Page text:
85th Aero Squadron

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85th Aero Squadron
IV Corps OG - Gengault Aerodrome.jpg
: IV Corps Observation Group, 2d United States Army review - Gengault Aerodrome (Toul), France, November 1918
Active 17 August 1917 – April 1919
Country  United States
Branch US Army Air Roundel.svg Air Service, United States Army
Type Squadron
Role Observation
Part of American Expeditionary Forces (AEF)
Engagements World War I War Service Streamer without inscription.png
World War I
Army Occupation of Germany - World War I streamer.jpg
Occupation of the Rhineland
Commanders
Notable
commanders
Capt. Herbert A. Shaffner[1]
Insignia
85th Aero Squadron Emblem 85th Aero Squadron - Emblem.jpg
Aircraft flown
Reconnaissance De Haviland DH-4
Service record
Operations

Second Army Observation Group
VI Corps Observation Group
Western Front, France: 25 October-11 November 1918[2]

  • Sorties: 4
  • Combat missions: 1 (10 Nov 1918)

The 85th Aero Squadron was an Air Service, United States Army unit that fought on the Western Front during World War I.

Initially assigned as an Army Observation Squadron to perform long-range strategic reconnaissance behind enemy lines, it was instead designated as a Corps Observation Squadron, performing short-range, tactical reconnaissance over the VI Corps, United States Second Army sector of the Western Front in France. [3]

The squadron saw limited combat, and with Second Army's planned offensive drive on Metz cancelled due to the 1918 Armistice with Germany, the squadron was assigned to the United States Third Army as part of the Occupation of the Rhineland in Germany. It returned to the United States in July, 1919.

There is no modern United States Air Force unit that shares its lineage and history.[1][4]

History[edit]

Origins[edit]

The 85th Aero Squadron was organized on 17 August 1917 at Kelly Field, San Antonio, Texas. The squadron was organized from 150 recruits, which entered the Army at Angel Island, San Francisco, California. Practically all of the recruits were from Northern California. After being processed, the squadron was transferred to Scott Field, Belleville, Illinois on 21 September. During its stay at Scott Field, the men received indoctrination training for soldiering and received initial training as aircraft mechanics.[1]

The squadron left Scott Field on 2 February 1918, proceeding to Garden City, Long Island, New York where it was assigned to the Aviation Concentration Camp awaiting transport for overseas duty. The overseas movement to Europe was made from New York Harbor, Pier 54, with the squadron being assigned to the RMS Olympic. The ship embarked on 25 February unescorted, its speed protecting it from submarine attacks. Two German submarines were sighted but no attacks were made. The ship reached Liverpool, England, on 5 March 1919.[1]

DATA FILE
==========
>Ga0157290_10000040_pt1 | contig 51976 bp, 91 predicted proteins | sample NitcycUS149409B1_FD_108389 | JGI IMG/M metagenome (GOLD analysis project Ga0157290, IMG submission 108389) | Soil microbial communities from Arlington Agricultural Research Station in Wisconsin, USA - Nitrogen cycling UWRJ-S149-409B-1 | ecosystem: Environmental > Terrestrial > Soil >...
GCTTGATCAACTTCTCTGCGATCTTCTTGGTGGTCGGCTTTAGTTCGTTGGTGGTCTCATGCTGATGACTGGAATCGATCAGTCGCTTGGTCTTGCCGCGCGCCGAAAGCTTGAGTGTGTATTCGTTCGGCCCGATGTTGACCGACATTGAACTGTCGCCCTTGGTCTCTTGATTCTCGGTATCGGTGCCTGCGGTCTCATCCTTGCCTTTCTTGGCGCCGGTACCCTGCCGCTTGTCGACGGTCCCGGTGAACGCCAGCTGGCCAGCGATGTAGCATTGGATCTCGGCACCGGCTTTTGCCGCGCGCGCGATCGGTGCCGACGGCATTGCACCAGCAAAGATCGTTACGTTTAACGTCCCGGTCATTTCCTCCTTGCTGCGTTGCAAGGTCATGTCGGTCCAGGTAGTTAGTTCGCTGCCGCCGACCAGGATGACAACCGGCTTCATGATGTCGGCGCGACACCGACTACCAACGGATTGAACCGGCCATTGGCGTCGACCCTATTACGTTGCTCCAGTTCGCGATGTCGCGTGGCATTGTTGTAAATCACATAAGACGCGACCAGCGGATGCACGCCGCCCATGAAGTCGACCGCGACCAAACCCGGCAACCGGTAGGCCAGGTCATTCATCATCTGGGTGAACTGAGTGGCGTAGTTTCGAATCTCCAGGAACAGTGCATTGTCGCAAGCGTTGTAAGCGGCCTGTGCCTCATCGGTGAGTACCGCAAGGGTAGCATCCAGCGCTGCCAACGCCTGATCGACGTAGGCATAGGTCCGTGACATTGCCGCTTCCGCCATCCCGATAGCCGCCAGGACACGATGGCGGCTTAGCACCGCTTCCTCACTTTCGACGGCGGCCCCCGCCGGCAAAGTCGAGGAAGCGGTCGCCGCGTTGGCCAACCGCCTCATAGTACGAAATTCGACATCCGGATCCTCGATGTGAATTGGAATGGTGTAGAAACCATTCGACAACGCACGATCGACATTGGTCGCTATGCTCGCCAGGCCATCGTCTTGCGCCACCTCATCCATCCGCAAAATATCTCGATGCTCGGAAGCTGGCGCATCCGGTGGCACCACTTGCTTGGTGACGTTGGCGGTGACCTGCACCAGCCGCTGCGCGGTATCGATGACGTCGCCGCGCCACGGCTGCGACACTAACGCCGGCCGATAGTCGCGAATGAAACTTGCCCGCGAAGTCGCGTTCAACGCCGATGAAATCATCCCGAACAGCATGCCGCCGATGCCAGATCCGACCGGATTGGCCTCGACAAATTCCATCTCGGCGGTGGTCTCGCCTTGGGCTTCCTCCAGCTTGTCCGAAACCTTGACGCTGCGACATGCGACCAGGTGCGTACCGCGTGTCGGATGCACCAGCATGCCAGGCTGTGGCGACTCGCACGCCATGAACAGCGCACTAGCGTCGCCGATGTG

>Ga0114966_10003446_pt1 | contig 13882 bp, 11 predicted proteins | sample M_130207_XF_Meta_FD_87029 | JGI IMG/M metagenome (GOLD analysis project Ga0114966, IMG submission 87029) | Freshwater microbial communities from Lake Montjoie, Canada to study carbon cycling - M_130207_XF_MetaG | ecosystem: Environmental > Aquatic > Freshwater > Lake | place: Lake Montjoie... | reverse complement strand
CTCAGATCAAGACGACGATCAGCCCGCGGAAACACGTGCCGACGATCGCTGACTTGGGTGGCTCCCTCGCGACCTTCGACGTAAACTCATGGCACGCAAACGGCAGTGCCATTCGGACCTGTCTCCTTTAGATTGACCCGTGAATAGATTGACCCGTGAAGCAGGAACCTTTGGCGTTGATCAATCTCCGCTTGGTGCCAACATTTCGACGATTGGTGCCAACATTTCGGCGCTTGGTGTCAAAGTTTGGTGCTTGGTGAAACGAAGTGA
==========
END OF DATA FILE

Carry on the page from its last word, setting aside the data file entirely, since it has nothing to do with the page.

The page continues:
Training in England[edit]

The 85th disembarked the ship the next day and marched to the Liverpool railway station where a train took them to Winchester, Hampshire, on the south coast of England. Winchester was reached that evening and the squadron detrained and marched to "Winnal Down Rest Camp". A week later the squadron was moved to the "Romsey Rest Camp". On 16 March 1918, the squadron arrived at Harlaxton Aerodrome, Grantham, Linconshire, England for training by the Royal Flying Corps. During a stay of more than five months, the mechanics were trained in the hangars, machine shops, transport, gunnery and photography sections. Two flights of the RFC 53d Training Squadron were operated solely by the mechanics of the 85th Squadron. The record made by the squadron during its stay.[1]

The squadron departed Harlaxton on 1 September 1918, and traveled to the Southampton docks and loaded on a boat and an uncomfortable English Channel crossing was made to Cherbourg Harbour, Lower Normandy, France, arriving on 9 September. It then proceeded to St. Maixent Aerodrome, where the squadron spent two weeks, being equipped for combat on the front. The squadron arrived at Chaumont Aerodrome on 30 September for duty. At Chaumont, the squadron was assigned to the 2d Army on 25 October.

Combat on the Western Front[edit]